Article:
Q&A With Greenpeace Campaigner Raefah Makki

greenpeace-middle-east-lebanon-makkiWe speak to Greenpeace campaigner Raefah Makki about nuclear power, the Arab Spring and what she would do if she were president for the day

Greenpeace is one of the most recognizable green organisations in the world and the fact that it has branches scattered across the globe is part of the reason why. Greenpeace first came to the Middle East in 1986 with a wider agenda aimed at the Mediterranean and has since become an influential figure in the environmental movement in the region. As well as a presence in Turkey, Israel and Lebanon, Greenpeace campaigners have also sprung up in Jordan to fight the country’s nuclear plans. I caught up with Raefah Makki, Greenpeace’s Arab world communications officer to talk about the organisation, its anti-nuclear stance and the impact politics has on the environmental agenda.

Aburawa: Tell us a little bit about yourself and why you started working with Greenpeace?

Makki: I started working with Greenpeace at the end of 2006 as a face-to-face fundraiser where my mission was to recruit financial donors to our campaigns. I moved into several positions within fundraising then the communications department and now I’m responsible for the communications in the Arab world.

How and when did Greenpeace first come to the Middle East?

Back in 1984, Greenpeace International set up a research programme to help define what their ‘Mediterranean Campaign’ should highlight. Campaigners decided on 4 issues: toxic pollution, destructive fisheries, the threat to wildlife habitats and the potentially catastrophic presence of nuclear installations, weapons and waste.

In 1986, when the first tour by a Greenpeace ship took place in the western Mediterranean, its message was very simple: Mediterranean governments were doing very little to implement their own agreements under the United Nations` Mediterranean Action Plan, which had been launched in 1975. Now, Greenpeace Mediterranean head office is based in Istanbul and runs oceans and climate campaigns in the region.

I understand you are based in Lebanon, what is the state of the environmental movement there?

The environmental movement in Lebanon has been struggling for the last two decades to achieve change. I have no doubts that environmental awareness is increasing in the public and media but political will is still missing.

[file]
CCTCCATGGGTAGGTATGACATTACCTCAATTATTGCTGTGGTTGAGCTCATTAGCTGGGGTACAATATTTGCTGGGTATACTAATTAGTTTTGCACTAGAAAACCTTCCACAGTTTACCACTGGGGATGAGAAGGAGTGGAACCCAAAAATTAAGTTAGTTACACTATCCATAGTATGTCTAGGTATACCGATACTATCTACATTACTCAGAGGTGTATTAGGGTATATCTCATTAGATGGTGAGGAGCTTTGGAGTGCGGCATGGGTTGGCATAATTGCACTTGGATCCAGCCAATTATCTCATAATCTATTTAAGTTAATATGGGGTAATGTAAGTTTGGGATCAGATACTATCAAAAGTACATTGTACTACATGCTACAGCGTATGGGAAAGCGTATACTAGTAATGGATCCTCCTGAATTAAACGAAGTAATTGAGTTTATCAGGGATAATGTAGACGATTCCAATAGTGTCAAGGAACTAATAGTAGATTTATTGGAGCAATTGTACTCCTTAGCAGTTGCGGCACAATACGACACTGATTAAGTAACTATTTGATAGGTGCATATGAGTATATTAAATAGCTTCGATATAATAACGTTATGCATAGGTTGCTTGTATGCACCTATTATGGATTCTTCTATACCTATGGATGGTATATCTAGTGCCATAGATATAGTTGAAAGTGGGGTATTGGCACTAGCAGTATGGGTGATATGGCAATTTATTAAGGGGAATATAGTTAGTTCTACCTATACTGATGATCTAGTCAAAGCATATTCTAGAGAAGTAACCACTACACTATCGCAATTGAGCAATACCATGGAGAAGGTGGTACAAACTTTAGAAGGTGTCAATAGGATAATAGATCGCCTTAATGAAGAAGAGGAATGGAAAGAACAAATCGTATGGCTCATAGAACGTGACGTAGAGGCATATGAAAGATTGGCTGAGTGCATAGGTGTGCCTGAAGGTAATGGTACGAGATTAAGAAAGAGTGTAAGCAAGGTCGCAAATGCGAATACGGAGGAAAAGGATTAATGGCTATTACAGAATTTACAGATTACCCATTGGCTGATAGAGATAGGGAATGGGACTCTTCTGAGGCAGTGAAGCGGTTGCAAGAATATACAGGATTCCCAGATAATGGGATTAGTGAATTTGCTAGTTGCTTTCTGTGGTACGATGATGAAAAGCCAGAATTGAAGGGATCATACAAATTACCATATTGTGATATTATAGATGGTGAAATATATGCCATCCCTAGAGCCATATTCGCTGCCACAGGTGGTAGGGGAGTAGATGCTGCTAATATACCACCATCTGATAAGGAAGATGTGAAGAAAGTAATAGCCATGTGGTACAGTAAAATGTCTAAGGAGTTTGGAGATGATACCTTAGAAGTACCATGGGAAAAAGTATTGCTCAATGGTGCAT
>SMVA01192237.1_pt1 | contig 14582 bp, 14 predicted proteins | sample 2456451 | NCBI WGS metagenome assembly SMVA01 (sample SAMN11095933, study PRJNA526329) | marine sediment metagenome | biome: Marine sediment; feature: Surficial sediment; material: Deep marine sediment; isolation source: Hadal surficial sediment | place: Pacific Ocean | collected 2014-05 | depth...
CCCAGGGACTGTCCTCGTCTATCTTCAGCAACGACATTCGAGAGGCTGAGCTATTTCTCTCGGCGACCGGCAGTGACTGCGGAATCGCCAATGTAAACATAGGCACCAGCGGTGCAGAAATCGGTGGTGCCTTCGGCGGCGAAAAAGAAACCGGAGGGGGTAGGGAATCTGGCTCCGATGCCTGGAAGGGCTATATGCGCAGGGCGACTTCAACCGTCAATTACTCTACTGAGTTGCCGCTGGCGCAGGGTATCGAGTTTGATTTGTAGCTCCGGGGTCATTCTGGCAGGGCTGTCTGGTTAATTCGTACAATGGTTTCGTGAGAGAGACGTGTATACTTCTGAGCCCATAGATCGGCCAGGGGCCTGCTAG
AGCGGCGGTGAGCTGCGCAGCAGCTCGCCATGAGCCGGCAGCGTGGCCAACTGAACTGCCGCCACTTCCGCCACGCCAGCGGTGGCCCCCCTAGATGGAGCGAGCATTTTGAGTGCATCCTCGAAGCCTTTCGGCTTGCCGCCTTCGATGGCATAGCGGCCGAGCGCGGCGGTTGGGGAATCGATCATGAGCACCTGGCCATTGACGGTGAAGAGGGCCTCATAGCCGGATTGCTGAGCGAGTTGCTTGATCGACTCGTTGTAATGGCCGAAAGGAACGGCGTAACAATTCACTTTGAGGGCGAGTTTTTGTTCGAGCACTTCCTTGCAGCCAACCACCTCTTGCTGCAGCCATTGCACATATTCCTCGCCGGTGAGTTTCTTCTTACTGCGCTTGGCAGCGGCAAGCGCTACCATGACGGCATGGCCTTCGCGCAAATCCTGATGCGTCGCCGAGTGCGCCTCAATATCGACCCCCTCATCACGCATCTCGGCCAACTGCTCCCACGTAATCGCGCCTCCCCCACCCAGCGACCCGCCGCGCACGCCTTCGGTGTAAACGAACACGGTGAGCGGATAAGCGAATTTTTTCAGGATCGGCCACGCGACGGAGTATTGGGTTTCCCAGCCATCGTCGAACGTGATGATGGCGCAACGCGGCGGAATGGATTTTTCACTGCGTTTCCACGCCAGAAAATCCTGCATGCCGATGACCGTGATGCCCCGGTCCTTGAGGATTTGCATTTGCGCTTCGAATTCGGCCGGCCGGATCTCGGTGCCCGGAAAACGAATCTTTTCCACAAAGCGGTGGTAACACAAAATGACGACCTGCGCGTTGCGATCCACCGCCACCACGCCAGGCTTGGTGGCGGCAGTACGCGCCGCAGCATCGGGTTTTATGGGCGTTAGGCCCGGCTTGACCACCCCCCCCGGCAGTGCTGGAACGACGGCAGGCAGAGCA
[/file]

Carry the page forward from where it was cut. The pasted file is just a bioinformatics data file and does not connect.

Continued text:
What are the major barriers you face in the region?

The instability of the political infrastructure creates many barriers for environmentalists, especially as a major part of our work is to lobby decision makers and change policies. In addition, the absence of proper monitoring over environmental regulations makes violations easy to happen.

What are the major campaigns and successes you have worked on?

I have worked on an oceans campaign with the Lebanese team and we were able to raise the demand of establishing a network of marine reserves in Lebanon on both the political and media agendas. We also submitted the proposal of establishing the first marine reserve in Lebanon to the ministry of environment.

Activist in Jordan have been busy working on an anti-nuclear campaign. Could you tell us a little about why this campaign is important to Greenpeace?

The Greenpeace volunteer group in Jordan was formed as part of a wider GP Mediterranean project to consider the prospects for future campaign work in the Arab world. The volunteers are passionate about their environment and very aware of the dangers and risks of the nuclear power plant on their country. So far, they have successfully carried out four peaceful protests in Jordan in partnership with other local groups and communities to make the government reconsider this decision.

How do you think the Arab Spring will affect the way environmental issues are perceived in the region?

The Arab Spring provides a very promising chance for environmental changes. People who went on the streets to demand change in a peaceful way are aware of their fundamental rights, which include environmental issues… The region is witnessing a reformation process now, and there is a chance for environmental organizations to take part in this process and help shape the new regulations.

If you were president for the day, what one thing would you change to improve the environment in the region?

I would ask all Arab countries to stop using fossil fuels right now, to forgo their nuclear plans and make them adopt renewable energy resources.

:: Second image via Hamza Omari.

For more on Greenpeace see:

Greenpeace Raises More Questions Over Jordan’s Nuclear Plans

Greenpeace Lebanon’s ‘Generation C’: Young, Connected and Making A Difference

Greenpeace Responds To Israel Carmel Fire

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